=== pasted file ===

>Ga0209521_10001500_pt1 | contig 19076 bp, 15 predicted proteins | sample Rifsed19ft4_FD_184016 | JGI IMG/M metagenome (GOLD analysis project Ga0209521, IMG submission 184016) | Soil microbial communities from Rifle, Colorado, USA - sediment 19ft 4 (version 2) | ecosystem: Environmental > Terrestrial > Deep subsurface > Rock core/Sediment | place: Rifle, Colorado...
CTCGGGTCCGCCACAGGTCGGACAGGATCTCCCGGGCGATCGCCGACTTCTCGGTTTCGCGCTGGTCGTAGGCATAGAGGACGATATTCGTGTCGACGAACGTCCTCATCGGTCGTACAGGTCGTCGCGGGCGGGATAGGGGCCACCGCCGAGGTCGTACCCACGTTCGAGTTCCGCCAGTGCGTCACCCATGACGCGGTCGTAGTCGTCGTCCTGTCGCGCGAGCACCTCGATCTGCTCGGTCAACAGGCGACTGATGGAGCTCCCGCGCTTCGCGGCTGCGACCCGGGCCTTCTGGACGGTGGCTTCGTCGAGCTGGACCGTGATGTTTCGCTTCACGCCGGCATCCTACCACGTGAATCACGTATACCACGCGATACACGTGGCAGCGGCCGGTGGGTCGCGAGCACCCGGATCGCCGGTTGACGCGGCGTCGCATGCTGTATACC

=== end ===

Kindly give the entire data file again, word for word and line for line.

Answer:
>Ga0209521_10001500_pt1 | contig 19076 bp, 15 predicted proteins | sample Rifsed19ft4_FD_184016 | JGI IMG/M metagenome (GOLD analysis project Ga0209521, IMG submission 184016) | Soil microbial communities from Rifle, Colorado, USA - sediment 19ft 4 (version 2) | ecosystem: Environmental > Terrestrial > Deep subsurface > Rock core/Sediment | place: Rifle, Colorado...
CTCGGGTCCGCCACAGGTCGGACAGGATCTCCCGGGCGATCGCCGACTTCTCGGTTTCGCGCTGGTCGTAGGCATAGAGGACGATATTCGTGTCGACGAACGTCCTCATCGGTCGTACAGGTCGTCGCGGGCGGGATAGGGGCCACCGCCGAGGTCGTACCCACGTTCGAGTTCCGCCAGTGCGTCACCCATGACGCGGTCGTAGTCGTCGTCCTGTCGCGCGAGCACCTCGATCTGCTCGGTCAACAGGCGACTGATGGAGCTCCCGCGCTTCGCGGCTGCGACCCGGGCCTTCTGGACGGTGGCTTCGTCGAGCTGGACCGTGATGTTTCGCTTCACGCCGGCATCCTACCACGTGAATCACGTATACCACGCGATACACGTGGCAGCGGCCGGTGGGTCGCGAGCACCCGGATCGCCGGTTGACGCGGCGTCGCATGCTGTATACC